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Constitutional Law

To Resign or Not to Resign: Uddhav Thackeray’s Constitutional Conundrum

By Mayur Kulkarni

Background

At a time when the State of Maharashtra struggles to fight against the coronavirus pandemic, a constitutional crisis looms over Chief Minister Uddhav Thackeray, potentially forcing him to resign from his position. On November 28, 2019 Uddhav Thackeray took oath[1] as the Chief Minister, as the leader of the Maha Vikas Aghadi, an alliance formed between Shiv Sena, Indian National Congress and Nationalist Congress Party. However, Uddhav Thackeray not being the member of either houses of the State Legislature has sparked the current crisis.

Article 164(4) of the Indian Constitution[2] mandates that a person who is not a member of the state legislature can be a minister only for a term not exceeding six months. In this case, the six month period would expire on 24 May 2020. However, the Election Commission has postponed all the elections because of Covid-19. Therefore, the state’s Cabinet on 09th April 2020, recommended[3] to the Governor that Mr. Thackeray be nominated to the Legislative Council under the Governor’s quota pursuant to Article 171(5) of the Constitution. However, such a recommendation and the reluctance of the Governor to approve the nomination have opened up serious constitutional questions.

Issue of Necessary Qualifications for Nomination

Article 171(5)[4] allows the Governor to nominate to the Legislative Council persons having special knowledge and practical experience in the fields of literature, art, science, co-operative movement and social service. The considerations before the Governor while nominating Mr. Thackeray include his qualification to be nominated under Article 171(5). In Vidyasagar Singh v. Krishna Ballabha Sahay,[5] the Patna High Court ruled that the qualification of the nominated persons under Article 171(5) was a ‘question of fact’ and the Court cannot be called upon to decide on it. Here, the Court effectively ruled that the decision of the Governor taken on the recommendation of the Council of Ministers was to be final in this matter.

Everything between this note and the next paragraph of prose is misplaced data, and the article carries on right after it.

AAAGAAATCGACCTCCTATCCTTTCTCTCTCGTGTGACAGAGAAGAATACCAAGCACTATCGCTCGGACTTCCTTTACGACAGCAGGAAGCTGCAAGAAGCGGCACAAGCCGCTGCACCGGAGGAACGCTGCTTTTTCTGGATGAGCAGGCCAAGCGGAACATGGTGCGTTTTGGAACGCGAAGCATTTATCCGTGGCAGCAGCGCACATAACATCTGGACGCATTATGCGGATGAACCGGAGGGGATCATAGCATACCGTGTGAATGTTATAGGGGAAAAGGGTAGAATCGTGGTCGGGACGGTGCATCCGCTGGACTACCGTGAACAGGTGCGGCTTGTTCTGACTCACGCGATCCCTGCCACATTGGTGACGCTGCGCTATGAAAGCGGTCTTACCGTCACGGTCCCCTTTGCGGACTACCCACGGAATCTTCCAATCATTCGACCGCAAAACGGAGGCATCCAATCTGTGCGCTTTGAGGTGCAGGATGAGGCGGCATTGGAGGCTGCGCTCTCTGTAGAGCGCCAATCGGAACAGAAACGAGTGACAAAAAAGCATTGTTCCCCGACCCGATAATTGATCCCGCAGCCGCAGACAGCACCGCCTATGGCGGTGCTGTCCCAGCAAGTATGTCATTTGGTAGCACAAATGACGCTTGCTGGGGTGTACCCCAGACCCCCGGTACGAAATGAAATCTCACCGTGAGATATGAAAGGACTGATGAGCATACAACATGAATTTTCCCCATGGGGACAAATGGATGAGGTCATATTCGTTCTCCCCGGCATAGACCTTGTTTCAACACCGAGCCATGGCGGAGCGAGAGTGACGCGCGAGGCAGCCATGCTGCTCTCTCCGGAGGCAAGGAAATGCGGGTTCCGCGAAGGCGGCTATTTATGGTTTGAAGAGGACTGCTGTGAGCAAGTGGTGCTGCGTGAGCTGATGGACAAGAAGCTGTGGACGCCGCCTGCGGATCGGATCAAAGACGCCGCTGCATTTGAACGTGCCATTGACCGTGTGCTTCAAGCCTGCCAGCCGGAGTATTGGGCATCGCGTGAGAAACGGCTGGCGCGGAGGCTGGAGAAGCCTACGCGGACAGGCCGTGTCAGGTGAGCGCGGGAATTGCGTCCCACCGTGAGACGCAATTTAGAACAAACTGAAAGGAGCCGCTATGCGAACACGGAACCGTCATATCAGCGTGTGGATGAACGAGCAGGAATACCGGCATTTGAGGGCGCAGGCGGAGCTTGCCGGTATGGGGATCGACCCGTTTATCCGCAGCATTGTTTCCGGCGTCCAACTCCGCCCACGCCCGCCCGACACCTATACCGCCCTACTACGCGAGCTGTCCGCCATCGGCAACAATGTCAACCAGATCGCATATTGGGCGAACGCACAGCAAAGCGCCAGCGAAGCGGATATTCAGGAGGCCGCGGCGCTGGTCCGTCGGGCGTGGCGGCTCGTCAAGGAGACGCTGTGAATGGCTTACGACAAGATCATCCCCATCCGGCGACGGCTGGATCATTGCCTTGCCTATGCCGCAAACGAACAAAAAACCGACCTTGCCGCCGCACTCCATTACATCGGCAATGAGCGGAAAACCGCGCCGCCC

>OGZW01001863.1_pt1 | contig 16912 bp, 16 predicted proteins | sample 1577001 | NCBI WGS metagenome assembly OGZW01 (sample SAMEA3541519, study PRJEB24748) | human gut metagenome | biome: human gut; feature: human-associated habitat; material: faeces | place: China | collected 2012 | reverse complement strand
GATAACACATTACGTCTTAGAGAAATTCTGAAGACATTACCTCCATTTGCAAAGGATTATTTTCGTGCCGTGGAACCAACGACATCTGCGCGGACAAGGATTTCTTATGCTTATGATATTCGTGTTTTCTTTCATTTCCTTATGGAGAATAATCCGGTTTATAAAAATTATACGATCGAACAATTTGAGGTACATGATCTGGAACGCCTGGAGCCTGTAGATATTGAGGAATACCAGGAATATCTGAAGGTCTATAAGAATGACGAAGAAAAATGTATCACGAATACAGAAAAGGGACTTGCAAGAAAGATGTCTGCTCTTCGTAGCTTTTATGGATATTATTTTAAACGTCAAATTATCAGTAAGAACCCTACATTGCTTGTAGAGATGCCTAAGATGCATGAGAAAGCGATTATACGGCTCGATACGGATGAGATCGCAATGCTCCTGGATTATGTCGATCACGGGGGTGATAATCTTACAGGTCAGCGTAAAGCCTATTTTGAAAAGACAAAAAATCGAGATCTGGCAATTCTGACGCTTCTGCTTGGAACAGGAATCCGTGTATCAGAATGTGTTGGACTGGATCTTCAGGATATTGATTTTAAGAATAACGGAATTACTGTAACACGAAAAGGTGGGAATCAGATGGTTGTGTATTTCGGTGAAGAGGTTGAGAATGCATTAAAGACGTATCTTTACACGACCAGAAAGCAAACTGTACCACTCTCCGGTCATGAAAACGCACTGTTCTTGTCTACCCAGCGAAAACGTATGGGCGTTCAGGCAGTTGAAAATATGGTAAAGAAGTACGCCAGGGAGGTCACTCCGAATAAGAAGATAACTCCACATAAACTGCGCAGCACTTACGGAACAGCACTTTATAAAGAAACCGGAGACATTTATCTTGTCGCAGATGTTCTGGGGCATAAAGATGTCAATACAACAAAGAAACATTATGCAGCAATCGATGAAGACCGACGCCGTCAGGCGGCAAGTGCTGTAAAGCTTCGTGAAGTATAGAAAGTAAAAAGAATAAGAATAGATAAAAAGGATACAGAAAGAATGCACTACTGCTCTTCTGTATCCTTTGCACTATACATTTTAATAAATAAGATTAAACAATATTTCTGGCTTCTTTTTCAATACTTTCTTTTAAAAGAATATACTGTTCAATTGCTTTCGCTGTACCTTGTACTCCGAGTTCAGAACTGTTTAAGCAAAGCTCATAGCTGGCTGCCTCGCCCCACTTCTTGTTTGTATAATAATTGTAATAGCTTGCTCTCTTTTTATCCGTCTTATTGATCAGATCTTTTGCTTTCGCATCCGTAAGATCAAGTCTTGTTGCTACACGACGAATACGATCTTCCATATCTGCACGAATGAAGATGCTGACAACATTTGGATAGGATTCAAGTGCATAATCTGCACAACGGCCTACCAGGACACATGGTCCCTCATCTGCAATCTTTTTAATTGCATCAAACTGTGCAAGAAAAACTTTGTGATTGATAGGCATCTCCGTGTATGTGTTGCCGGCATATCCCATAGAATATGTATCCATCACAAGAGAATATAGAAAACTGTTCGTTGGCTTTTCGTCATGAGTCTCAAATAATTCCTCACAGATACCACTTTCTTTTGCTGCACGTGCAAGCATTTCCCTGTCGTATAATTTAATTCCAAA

However, on the contrary the courts in the past have factually appraised whether the person nominated possess the required qualifications under Article 171 also. In Har Sharan Varma v. Chandra Bhan Gupta,[6] the petitioner while challenging the nomination of the respondent argued that the respondent did not have ‘special knowledge’ or ‘practical experience’ in the fields prescribed under Article 171. In light of this argument, the Allahabad High Court took note of the previous political positions held by the respondent and concluded that, as the respondent had had a long political career before being nominated, it cannot be said that he lacks ‘practical experience’ in social service. Here the court can be seen to have laid down two principles. Firstly, that the courts can factually appraise whether the person nominated or to be nominated possessed the necessary qualifications under Article 171. Secondly, the Court treated political experience as ‘practical experience’ in the field of social service.

Seen in this light, Mr. Uddhav Thackeray’s previous political experience which is limited to serving as the President of his political party, Shiv Sena, qualifies as ‘practical experience’ of social service is a question that begs consideration before approving the nomination. Also, Mr. Thackeray, an amateur photographer and author of two photo-books can be considered under the ‘art’ category is also worth considering at this stage.

Issues under the Representation of the People Act, 1951